One of my visits to the Garden was on a sunny Sunday morning and, after I had looked at the bees, I wandered about glancing at the flowers.  My attention was captured, though, by a large black beetle (about 2.5cm long) among a mass of ivy beneath a hawthorn tree.  I found a second similar insect close by on a separate leaf.  Both were motionless and seemed to be taking the sun.  These are unusual creatures with a small head and thorax compared to their much larger abdomen.  Wing cases were visible but they were too small to cover the abdomen, rather like a portly Victorian gentleman unable to secure his jacket across his belly.  The prominent legs and antennae of the beetles seemed to be comprised of many small segments so that they resembled tightly coiled wire. In the sunshine, their bodies, legs and antennae sparkled a beautiful iridescent dark blue.  After a bit of searching and with some kind help from John Walters, I worked out that these were female violet oil beetles (Meloe violaceus).  This was a surprise as these rare insects have not been spotted in the Leechwell Garden before.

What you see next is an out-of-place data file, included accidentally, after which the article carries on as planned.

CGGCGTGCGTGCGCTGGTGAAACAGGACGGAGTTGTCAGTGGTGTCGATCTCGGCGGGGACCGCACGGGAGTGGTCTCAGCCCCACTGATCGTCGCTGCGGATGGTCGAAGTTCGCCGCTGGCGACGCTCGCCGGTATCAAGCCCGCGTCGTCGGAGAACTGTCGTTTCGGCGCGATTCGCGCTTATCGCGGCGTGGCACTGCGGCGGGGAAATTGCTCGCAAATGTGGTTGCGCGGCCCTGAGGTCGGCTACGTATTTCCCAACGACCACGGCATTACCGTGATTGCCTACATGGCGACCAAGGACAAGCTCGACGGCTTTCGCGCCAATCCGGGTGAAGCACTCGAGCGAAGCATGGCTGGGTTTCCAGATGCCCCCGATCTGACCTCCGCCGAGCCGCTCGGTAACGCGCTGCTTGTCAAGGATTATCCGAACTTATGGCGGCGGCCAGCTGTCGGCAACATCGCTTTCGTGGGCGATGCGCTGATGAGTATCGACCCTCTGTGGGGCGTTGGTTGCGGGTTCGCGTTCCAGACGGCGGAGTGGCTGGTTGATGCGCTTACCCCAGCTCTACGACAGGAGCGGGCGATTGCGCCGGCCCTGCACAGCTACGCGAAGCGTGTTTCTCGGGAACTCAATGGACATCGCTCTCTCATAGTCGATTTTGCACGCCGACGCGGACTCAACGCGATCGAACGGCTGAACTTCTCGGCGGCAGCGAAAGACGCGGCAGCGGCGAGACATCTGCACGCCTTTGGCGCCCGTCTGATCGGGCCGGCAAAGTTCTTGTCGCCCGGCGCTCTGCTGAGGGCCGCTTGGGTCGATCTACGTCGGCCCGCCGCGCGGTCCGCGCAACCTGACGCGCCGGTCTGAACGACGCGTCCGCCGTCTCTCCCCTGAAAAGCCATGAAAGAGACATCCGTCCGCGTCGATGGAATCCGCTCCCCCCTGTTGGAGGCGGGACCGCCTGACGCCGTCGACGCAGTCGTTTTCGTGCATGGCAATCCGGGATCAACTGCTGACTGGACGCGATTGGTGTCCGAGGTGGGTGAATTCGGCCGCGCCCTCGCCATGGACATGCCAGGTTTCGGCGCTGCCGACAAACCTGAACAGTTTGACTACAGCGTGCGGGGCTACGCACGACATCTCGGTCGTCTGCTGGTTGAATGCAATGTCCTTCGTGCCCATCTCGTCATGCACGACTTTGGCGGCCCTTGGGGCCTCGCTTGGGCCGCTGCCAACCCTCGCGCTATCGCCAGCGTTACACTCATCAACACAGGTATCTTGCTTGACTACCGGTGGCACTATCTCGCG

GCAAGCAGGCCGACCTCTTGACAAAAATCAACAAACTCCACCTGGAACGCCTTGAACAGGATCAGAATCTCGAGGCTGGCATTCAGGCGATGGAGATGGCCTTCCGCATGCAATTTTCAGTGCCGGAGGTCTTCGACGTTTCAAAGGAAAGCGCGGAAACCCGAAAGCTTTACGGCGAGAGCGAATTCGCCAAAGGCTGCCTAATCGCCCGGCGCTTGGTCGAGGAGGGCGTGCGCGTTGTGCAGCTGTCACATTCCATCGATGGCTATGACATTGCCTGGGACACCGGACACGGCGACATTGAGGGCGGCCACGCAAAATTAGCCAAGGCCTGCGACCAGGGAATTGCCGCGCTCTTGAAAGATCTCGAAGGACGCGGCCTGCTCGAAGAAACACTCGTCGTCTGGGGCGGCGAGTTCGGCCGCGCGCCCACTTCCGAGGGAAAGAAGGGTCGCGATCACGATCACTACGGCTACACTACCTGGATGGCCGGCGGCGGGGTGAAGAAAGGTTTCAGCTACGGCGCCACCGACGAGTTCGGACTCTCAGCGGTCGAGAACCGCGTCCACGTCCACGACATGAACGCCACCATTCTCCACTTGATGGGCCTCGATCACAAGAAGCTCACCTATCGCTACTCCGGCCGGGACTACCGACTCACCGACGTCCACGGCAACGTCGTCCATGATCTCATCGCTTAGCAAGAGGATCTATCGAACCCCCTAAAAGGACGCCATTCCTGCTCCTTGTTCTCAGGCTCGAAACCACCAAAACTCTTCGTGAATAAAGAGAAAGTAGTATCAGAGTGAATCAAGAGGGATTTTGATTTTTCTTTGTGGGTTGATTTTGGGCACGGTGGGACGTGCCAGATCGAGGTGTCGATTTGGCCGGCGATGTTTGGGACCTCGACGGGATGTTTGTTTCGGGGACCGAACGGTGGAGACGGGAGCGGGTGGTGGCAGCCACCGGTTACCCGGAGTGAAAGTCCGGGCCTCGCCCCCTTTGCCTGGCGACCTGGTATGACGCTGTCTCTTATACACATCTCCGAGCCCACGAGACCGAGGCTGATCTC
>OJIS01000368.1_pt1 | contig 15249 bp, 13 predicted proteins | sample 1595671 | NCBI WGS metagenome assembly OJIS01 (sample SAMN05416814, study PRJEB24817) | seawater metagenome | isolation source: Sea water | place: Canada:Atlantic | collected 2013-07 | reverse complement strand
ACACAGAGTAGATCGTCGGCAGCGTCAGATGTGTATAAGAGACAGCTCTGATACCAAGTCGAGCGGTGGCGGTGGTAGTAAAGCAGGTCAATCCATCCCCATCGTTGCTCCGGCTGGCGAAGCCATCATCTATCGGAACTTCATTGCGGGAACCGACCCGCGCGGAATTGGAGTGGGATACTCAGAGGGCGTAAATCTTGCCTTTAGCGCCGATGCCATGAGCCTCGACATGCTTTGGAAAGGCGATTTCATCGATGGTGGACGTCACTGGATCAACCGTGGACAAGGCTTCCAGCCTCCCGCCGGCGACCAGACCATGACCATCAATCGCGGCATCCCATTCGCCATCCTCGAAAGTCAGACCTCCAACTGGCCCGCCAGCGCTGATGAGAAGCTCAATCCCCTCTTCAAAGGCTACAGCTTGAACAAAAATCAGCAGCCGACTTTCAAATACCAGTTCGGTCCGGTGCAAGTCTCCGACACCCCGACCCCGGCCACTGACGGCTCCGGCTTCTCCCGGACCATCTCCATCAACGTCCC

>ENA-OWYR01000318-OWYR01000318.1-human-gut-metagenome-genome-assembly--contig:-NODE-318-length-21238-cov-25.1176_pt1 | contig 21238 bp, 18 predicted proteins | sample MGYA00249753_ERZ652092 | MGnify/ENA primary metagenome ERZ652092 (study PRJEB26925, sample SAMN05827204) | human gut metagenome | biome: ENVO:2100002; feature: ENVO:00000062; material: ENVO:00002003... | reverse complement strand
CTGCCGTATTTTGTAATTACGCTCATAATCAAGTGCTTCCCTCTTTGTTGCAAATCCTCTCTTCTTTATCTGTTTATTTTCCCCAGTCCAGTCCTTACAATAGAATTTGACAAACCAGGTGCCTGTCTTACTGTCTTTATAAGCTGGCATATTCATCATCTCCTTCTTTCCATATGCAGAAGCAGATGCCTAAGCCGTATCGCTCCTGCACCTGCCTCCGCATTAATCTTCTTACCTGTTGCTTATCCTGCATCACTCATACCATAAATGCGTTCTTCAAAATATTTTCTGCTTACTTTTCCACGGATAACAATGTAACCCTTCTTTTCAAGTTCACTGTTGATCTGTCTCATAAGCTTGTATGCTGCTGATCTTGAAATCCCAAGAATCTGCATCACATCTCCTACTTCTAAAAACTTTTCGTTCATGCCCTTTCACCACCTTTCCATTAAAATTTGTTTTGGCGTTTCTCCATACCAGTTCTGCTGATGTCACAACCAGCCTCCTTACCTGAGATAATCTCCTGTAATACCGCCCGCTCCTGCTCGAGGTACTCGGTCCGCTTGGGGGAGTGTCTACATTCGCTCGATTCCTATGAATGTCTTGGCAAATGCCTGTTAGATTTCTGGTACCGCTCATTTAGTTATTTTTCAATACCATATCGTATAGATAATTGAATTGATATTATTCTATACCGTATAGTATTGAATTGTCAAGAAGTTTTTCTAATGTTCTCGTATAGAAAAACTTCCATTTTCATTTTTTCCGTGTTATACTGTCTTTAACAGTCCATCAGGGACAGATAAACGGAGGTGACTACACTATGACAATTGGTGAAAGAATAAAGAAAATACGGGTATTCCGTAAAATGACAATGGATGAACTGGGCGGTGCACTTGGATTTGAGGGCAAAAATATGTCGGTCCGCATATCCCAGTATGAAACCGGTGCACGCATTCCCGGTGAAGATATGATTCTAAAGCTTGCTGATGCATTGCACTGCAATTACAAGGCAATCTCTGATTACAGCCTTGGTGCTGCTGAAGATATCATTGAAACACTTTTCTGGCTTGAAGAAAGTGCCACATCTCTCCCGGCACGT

Oil beetles have one of the most bizarre life cycles of all insects, one that is inextricably intertwined with the lives of solitary bees.  Each spring, mated female oil beetles dig shallow burrows in soil where they lay eggs in large numbers.  The eggs develop and the louse-like, early-stage larvae, called triungulins, eventually leave the burrow.  The tiny triungulins look for flowers, climb up the stems and wait in the flower for a passing solitary bee.  When an unsuspecting bee arrives looking for pollen and nectar, the triungulin clambers on board and hitches a ride to the bee’s nest.  Once there, it feeds on the pollen and nectar left by the bee for its own offspring and, after passing through several developmental stages, a new oil beetle emerges the following spring.